Sandra Bernhard: Well, I'm really excited about it. I wasn't sure exactly what it was going to be at first. I knew it would be a musical and I wanted it to have a lot of the music that has always been important to me. You know, some old stuff, some new songs that we've written. In the end, it came together. It's still me, with comedy and my show, but music has always meant a lot to me and I wanted to make that a big part of this.

PBOL: Speaking of musicals, there are reports that you may be considering a role in Jordan Roth's revival of The Rocky Horror Show. Anything to that?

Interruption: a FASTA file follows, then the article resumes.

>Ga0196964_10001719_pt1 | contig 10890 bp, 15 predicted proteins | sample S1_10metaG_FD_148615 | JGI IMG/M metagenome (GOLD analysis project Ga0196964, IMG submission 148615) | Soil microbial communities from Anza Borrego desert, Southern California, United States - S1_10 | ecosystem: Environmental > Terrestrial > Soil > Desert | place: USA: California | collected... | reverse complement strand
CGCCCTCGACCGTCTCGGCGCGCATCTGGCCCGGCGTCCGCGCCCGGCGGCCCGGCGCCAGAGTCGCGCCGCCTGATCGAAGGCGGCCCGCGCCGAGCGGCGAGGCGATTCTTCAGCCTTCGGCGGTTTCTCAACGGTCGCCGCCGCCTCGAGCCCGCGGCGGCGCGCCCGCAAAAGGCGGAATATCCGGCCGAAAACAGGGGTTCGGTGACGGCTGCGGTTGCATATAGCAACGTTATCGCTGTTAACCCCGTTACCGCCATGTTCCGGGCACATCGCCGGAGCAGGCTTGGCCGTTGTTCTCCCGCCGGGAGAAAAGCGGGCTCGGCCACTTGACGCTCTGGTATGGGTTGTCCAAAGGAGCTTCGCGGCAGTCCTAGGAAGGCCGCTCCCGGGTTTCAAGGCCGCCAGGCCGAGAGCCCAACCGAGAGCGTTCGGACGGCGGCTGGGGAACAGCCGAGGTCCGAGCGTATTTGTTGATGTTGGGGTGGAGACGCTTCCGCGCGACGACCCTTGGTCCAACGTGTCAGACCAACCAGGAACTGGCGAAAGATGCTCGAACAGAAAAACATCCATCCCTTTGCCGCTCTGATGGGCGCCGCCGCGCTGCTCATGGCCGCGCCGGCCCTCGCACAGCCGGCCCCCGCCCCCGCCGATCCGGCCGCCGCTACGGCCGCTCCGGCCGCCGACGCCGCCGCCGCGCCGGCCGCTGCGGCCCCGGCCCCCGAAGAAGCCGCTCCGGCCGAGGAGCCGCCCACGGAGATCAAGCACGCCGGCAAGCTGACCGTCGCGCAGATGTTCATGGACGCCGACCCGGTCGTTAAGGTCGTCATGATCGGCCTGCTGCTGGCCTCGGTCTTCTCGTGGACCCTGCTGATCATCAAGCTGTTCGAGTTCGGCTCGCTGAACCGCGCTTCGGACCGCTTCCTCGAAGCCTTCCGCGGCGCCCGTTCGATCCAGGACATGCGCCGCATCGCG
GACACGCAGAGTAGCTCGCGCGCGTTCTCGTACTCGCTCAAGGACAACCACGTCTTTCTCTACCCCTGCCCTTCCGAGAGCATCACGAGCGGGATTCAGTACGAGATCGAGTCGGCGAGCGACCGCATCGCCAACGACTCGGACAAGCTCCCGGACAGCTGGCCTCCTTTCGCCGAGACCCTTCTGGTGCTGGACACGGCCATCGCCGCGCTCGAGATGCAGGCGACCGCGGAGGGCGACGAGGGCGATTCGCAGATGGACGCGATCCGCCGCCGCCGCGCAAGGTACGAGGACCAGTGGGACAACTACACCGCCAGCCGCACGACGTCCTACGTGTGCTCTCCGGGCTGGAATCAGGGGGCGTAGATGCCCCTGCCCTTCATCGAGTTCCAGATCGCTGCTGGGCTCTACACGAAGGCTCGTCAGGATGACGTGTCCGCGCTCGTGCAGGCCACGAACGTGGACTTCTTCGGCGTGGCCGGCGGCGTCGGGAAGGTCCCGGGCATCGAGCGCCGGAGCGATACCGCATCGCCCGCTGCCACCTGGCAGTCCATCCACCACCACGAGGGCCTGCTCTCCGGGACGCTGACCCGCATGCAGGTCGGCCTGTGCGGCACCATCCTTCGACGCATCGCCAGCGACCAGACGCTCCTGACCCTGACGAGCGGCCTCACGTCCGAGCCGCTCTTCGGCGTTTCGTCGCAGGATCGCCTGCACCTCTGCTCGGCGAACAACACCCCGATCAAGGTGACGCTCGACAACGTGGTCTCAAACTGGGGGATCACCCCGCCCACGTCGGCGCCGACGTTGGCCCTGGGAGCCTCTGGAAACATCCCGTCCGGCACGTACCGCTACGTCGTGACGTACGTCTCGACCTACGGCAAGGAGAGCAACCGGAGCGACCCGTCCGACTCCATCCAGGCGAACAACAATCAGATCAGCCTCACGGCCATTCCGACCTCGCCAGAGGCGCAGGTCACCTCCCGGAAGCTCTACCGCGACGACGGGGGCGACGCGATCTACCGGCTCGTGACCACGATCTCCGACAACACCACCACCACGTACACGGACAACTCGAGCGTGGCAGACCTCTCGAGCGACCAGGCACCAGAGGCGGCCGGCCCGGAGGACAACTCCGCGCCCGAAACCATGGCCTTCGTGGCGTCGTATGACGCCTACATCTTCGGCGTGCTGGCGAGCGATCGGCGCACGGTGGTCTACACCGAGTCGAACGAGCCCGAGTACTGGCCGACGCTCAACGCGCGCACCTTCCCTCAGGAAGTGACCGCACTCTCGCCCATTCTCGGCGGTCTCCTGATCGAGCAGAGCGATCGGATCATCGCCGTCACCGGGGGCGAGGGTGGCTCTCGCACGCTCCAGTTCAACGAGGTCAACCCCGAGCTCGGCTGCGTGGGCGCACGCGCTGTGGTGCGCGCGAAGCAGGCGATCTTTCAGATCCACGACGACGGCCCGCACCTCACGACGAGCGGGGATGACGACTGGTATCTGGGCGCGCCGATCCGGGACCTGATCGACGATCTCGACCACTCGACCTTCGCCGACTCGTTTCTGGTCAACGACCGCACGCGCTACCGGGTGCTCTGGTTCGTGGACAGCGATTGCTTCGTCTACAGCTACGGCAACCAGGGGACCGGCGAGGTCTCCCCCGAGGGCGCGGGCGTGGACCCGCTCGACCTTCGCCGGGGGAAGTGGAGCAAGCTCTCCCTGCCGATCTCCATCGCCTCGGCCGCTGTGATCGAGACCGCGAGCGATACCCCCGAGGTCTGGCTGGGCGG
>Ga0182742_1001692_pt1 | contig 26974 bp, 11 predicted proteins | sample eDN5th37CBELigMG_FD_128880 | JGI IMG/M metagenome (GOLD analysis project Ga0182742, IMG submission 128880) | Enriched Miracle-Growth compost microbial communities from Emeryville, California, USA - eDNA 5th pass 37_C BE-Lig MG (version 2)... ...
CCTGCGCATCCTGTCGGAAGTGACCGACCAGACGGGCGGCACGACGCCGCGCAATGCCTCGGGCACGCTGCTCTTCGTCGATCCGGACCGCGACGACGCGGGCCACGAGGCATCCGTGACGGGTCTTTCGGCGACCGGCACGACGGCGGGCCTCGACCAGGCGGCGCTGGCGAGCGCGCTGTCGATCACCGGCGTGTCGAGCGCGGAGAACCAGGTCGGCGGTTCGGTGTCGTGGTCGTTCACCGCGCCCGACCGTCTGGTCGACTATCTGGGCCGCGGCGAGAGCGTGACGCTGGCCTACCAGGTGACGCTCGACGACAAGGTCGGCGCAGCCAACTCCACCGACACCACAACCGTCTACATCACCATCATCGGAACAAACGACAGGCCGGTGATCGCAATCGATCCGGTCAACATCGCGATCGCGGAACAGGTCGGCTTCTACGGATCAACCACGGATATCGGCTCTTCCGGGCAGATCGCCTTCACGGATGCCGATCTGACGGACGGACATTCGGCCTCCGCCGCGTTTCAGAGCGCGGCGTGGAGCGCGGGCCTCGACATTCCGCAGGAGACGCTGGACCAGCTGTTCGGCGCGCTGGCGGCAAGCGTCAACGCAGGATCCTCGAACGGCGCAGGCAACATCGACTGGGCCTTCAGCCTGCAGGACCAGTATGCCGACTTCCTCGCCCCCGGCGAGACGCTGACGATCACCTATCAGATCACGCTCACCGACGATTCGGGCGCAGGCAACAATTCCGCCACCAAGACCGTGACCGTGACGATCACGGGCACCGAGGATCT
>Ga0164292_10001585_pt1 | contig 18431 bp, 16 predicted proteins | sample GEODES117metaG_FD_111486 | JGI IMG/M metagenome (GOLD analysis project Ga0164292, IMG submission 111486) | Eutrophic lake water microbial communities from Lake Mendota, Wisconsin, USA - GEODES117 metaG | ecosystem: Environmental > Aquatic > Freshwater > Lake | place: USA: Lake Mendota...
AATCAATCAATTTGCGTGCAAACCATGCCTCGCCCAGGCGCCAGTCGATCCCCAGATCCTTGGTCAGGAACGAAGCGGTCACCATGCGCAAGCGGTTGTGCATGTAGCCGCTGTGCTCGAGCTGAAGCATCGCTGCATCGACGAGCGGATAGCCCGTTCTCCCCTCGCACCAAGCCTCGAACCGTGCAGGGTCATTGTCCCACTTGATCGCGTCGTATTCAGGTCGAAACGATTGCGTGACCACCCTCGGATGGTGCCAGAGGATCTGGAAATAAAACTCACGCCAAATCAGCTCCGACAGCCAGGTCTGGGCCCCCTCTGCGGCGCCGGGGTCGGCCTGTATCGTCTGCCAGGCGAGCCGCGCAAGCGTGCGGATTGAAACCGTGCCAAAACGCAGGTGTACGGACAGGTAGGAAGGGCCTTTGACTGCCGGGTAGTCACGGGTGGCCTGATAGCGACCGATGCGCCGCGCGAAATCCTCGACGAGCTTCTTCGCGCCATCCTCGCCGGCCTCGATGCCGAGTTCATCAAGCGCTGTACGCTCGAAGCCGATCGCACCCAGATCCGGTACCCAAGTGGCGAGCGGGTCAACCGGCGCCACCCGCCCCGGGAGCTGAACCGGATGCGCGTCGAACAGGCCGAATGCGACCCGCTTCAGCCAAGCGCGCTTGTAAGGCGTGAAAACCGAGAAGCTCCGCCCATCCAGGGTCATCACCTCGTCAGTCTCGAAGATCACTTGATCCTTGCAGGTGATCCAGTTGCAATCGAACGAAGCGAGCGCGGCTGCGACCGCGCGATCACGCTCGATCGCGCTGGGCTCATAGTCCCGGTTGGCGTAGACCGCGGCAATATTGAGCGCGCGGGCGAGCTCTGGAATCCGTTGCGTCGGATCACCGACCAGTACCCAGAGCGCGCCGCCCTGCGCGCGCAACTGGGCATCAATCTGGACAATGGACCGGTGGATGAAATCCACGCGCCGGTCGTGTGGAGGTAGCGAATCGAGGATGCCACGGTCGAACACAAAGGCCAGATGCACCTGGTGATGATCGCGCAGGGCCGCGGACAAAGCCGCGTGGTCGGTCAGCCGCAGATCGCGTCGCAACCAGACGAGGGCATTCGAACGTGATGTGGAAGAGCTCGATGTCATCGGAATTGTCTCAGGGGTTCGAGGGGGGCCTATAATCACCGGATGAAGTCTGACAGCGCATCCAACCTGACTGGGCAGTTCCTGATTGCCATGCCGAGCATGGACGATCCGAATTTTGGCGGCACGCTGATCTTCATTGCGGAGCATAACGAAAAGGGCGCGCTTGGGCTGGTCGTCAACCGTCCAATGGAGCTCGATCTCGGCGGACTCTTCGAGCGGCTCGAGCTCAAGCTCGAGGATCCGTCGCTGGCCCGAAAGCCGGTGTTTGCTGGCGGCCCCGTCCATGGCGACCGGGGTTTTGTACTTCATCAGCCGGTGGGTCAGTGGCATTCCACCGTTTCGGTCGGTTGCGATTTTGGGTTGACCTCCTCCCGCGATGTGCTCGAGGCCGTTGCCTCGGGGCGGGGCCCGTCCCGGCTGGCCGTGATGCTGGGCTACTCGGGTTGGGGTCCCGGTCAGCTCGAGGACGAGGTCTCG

SB: They offered me the part, but it only paid $2,000 a week and I just don't work for that kind of money any more. I can't afford to.

PBOL: Even though it's something you've wanted to do for a while, at least as far back as 1996, right?
SB: Well, I want to be honest about this, because I really wanted to do the part and I'd like to work with the producers sometime. But it's just not financially feasible. I wanted to do it, but it was just too gnarly -- I've worked too many years and I have a kid now. I could do something like that but only for a limited run and maybe if it was something that I wouldn't normally have the opportunity to do.

PBOL: What other roles would fall into that sort of special category for you?